Forbidden Auschwitz Art on the Move
“This is the second time I am here,” Poland’s ambassador to the United States, Ryszard Schnepf said from the bimah of Park East Synagogue at the November 12th launch of the New York exhibition of “Forbidden Art” created by prisoners of Auschwitz-Birkenau. to Holocaust survivor and Kristallnacht witness Rabbi Arthur Schneier, the assemblage and diplomats from 18 countries.
First seen in Poland, the exhibit of 20 rare and fragile items out of 2,000 original works is part of a nationwide awareness campaign that prompted President Obama to declare: “Exhibitions like ‘Forbidden Art” bring to light the stories of fathers and mothers, sons and daughters and brothers and sisters who endured the unthinkable cruelty of concentration camps” and had ambassador Schnepf amplify: “It is our responsibility to remember the suffering of all people in concentration camps. Remembering them promises a light to a time of no anti-Semitism, a future free of hatred.”
Quoting Elie Wiesel, Israel’s Deputy Permanent Representative to the United Nations David Roet said, “No other people has such an obsession about remembering.” Gazing down from the bimah he recounted how his father had been saved by a baker in his village “because of a priest’s directive” and that “what helped his father survive in Auschwitz was the memory of the Shabbat and the dates where/when each family member died. But memory is not enough. What is necessary is standing up with Israel so it never happens again.”
“Art in the camp was forbidden,” said Piotr Cywinski, director of the Auschwitz-Birkenau State Museum (A-BSM). He marveled, “Art — as an expression of dignity, defiance — [was] for many a way to survive for those prisoners whose names we don’t have, yet risked their lives [for art].” Detailing the renovations taking place at Auschwitz’s infrastructure for visitors, Cywinski said: “75% of its visitors are young.” The evening concluded with a memorial prayer by Cantor Benny Rogosnitzky.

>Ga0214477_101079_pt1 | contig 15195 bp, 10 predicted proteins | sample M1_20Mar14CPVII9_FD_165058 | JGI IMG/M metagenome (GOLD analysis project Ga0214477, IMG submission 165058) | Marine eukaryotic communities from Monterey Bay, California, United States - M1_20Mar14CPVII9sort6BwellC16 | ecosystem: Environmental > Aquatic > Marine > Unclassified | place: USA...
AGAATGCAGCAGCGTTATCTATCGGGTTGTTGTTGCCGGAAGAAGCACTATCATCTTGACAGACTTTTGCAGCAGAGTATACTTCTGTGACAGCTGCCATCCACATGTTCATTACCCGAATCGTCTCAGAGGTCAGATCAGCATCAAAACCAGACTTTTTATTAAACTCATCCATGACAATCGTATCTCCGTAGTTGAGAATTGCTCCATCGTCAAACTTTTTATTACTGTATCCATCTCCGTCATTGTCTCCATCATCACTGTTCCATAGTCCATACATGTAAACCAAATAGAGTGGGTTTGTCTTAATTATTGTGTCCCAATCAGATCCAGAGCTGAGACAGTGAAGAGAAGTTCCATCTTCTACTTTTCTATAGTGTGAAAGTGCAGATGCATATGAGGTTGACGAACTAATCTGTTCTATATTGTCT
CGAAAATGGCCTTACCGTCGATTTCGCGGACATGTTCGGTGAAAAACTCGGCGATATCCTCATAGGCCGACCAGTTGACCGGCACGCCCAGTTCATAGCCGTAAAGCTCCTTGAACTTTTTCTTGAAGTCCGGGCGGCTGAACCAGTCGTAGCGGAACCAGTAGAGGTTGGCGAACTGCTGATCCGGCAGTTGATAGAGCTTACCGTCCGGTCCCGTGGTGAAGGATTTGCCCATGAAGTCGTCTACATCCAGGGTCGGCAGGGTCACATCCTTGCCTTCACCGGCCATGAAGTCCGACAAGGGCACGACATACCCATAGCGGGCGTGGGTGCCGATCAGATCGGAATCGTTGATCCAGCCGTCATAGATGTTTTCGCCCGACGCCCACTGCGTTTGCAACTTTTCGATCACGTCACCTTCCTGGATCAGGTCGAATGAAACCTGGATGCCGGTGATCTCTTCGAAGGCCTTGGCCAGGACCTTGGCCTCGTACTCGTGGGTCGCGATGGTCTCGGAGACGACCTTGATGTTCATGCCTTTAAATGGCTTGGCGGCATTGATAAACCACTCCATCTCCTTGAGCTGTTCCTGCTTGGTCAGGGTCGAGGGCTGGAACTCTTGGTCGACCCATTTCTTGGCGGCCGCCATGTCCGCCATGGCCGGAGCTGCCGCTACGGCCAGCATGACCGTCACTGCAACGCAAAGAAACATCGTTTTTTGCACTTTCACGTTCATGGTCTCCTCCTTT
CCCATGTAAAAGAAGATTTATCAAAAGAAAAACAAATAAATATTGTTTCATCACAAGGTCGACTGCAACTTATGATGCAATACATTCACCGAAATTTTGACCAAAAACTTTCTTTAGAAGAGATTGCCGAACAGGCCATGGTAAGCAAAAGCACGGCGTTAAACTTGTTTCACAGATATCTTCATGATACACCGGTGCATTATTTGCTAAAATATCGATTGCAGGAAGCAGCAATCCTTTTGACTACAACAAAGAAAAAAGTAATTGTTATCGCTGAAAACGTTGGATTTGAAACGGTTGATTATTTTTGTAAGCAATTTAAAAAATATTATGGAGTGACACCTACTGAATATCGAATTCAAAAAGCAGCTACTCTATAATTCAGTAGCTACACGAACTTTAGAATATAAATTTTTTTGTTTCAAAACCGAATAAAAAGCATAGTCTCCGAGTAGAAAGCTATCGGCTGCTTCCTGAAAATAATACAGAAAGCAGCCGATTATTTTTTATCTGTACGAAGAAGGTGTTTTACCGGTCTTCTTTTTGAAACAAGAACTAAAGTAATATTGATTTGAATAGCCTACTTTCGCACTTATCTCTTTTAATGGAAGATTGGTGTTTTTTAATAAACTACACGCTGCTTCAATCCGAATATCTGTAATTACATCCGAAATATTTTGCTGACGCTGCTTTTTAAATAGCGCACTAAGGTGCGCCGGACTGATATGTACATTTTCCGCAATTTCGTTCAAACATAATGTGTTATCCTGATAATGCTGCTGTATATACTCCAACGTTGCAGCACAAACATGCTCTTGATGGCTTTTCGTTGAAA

Next to the amazing exhibition was a large white paper scroll upon which people were asked to write a personal message to the Auschwitz-Birkenau State Museum. The scroll, which will enter the museum’s permanent collection, was also signed by Ambassador Schnepf. I wondered if any of the diplomats from Croatia, Czech Republic, Greece, Italy, Luxembourg, Romania, Russian Federation, Slovakia, Spain, Austria, China, Hungary, Italy, Lithuania and Germany present that evening added their comments to the scroll.
During the reception, Marcin Chumiecki director of The Polish Mission of the Orchard Lake Schools in Michigan, told me that they are partnering with the A-BSM to be part of this campaign to protect the Auschwitz site through conservation and education. That “Forbidden Art” is scheduled to be part of a 70th anniversary of D-Day commemoration at the Dwight D. Eisenhower Presidential site in Abilene, Kansas in 2014, will be in the Polish Museum in Chicago (Nov-Dec 2014) and will return to New York in 2015 at the United Nations Building to help mark the 70th anniversary of the liberation of Auschwitz-Birkenau camp on January 27, 1945.